The Delaware House unanimously passed a bill on Tuesday that would require Delaware insurance plans to cover epinephrine auto-injectors for everyone.
Today in Delaware, epinephrine is only guaranteed to people 18 years or younger.
If House Bill 54 passes the Senate, all Delawareans would be guaranteed at least one injector in the lowest tier of their insurance.
The bill would not take effect until 2024. There is no fiscal note attached to the bill.
HB 24 is sponsored by Rep. Kimberly Williams, D-Stanton, along with 19 other sponsors, 18 Democrats and one Republican, Rep. Ruth Briggs King, R-Georgetown.
The bill follows 2021’s House Bill 95, also sponsored by Williams, which established epinephrine coverage for those 18 years and younger.
Following passage of HB 54, Williams said in a press release that epinephrine shouldn’t cost as much as it does.
The drug is used to counteract allergic relations, which kill people by closing airways and making their tongues swell, among other symptoms.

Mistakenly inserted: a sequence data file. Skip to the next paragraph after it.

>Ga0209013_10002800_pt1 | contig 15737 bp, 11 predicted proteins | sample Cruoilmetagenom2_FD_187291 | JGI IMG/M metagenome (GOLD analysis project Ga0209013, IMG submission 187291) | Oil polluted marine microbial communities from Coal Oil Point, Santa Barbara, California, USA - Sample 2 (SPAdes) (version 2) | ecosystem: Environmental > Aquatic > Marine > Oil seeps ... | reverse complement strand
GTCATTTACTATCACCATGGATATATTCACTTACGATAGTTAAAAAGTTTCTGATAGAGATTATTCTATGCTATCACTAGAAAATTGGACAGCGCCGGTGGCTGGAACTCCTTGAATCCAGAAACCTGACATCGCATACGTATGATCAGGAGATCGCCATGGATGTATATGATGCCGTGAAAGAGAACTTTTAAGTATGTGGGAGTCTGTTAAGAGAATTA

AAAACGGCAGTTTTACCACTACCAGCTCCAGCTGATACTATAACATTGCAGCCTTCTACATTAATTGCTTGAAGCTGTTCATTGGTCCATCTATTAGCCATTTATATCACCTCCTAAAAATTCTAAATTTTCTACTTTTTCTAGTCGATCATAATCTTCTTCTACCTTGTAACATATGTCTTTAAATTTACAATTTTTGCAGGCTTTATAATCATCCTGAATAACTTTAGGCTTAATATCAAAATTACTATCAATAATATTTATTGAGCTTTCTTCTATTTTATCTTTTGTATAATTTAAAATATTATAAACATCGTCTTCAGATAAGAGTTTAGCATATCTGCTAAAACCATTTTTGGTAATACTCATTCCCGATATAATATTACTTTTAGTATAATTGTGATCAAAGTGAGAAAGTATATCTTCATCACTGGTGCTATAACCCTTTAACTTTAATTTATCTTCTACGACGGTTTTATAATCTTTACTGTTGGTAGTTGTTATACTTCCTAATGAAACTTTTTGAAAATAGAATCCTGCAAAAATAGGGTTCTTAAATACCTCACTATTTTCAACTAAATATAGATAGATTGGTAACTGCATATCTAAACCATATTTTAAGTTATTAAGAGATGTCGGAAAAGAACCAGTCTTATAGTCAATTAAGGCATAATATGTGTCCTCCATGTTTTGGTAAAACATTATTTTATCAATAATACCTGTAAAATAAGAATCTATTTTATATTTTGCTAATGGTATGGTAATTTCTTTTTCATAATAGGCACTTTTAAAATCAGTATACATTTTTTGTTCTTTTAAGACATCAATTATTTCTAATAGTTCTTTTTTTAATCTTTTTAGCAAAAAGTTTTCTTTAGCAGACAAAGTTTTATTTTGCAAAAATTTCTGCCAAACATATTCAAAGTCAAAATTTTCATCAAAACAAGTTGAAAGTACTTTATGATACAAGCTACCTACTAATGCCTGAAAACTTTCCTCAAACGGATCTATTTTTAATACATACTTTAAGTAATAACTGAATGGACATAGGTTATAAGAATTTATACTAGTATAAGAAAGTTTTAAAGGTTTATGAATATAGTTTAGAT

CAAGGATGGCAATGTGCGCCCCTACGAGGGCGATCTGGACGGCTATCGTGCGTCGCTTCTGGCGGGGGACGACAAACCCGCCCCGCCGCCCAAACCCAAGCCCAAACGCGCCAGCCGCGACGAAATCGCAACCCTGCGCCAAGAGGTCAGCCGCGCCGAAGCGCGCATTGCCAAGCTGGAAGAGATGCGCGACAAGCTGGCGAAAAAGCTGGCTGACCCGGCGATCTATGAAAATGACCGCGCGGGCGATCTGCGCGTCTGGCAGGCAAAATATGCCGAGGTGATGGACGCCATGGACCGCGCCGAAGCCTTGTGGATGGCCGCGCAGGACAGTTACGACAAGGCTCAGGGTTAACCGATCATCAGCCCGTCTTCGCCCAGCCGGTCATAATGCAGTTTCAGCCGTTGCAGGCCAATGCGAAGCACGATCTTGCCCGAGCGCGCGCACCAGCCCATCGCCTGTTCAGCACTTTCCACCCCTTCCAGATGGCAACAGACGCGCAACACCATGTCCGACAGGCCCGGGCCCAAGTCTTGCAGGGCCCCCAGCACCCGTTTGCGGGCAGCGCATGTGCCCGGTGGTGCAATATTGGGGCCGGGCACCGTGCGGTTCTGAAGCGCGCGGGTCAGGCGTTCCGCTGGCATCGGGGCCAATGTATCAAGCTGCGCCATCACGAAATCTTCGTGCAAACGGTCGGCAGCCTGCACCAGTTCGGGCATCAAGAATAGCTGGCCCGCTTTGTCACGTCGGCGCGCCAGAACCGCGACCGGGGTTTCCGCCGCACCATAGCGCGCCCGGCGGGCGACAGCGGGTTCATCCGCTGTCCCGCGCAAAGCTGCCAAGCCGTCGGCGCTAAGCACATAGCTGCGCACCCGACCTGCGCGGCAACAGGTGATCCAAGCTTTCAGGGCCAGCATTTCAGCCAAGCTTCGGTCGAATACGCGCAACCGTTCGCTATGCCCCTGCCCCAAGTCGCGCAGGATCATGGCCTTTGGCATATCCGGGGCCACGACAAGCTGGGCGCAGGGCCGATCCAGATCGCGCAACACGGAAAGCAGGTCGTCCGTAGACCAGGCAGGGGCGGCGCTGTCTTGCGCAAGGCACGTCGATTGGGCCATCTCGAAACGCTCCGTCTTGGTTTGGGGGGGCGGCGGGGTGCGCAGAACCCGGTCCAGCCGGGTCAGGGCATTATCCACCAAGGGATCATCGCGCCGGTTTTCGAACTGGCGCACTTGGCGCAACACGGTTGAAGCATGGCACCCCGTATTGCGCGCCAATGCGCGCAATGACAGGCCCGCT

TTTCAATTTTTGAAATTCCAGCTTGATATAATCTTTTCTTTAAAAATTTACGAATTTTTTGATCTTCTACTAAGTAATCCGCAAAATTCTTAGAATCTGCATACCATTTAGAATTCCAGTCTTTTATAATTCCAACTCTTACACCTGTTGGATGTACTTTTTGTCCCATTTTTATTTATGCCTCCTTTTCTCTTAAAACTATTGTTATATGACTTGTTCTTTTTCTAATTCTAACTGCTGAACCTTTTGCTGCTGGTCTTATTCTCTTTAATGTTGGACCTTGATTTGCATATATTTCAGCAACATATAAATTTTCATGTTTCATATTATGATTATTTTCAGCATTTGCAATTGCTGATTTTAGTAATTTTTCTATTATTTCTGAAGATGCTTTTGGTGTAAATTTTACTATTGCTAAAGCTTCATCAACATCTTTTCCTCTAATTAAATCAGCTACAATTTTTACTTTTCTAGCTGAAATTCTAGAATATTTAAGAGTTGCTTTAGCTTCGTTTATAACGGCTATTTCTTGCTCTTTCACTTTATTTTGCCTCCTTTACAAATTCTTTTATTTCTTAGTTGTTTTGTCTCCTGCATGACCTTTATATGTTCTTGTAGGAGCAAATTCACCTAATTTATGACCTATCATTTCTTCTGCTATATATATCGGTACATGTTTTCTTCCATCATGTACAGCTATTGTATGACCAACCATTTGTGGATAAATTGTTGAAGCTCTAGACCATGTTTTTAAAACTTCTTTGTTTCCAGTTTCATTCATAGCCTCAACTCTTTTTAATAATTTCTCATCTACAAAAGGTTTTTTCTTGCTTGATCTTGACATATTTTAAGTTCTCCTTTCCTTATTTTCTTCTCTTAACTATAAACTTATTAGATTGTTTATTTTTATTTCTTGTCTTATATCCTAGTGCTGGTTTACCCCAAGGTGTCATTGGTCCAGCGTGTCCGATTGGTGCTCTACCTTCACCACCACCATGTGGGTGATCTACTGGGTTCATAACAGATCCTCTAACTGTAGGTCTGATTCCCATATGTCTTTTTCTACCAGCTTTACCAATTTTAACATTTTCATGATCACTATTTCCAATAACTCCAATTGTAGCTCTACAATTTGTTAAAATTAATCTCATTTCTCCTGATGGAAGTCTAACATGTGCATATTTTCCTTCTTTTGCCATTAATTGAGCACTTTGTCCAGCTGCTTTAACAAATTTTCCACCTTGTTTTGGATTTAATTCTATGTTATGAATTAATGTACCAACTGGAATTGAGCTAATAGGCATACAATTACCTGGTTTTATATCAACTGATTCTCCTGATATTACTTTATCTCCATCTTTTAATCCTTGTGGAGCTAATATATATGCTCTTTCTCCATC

EpiPens became expensive
“We have seen how much drug prices have gone up in recent years, forcing many of our constituents to make unthinkable decisions about whether they can afford this life-saving drug,” Williams said. “It costs less than a Capriotti’s bobbie to manufacture an EpiPen, but a two-pack of EpiPens can cost more than a car payment.”
Sen. Sarah McBride, D-Wilmington, said in the release that EpiPens are the only medication that will save the life of a person suffering from anaphylaxis, but they are among the most expensive medications on the market.
“No one who is at risk of a severe allergic reaction should forgo carrying an Epi-pen simply because they are too expensive,” she said.
The cost of epinephrine has increased dramatically in the last decade, from $106 in November 2004 to $608 in May 2016.
After the rights to EpiPen’s were purchased by Mylan in 2007, that company dramatically raised prices, even though the core cost of the pen’s components are about $34.
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Delaware isn’t the only place to try to make medication more affordable.
As part of the federal Inflation Reduction Act, Medicare will put a $35 cap on the price of insulin.
This prompted insulin manufacturers Eli Lilly and Novo Nordisk to announce they are slashing the price of their insulin by 70% and 75% respectively.
Colorado also is considering a bill that would cap the price for two epinephrine injectors at $60 for an out-of-pocket copay.
HB 54 will now move to the Senate for a committee hearing.
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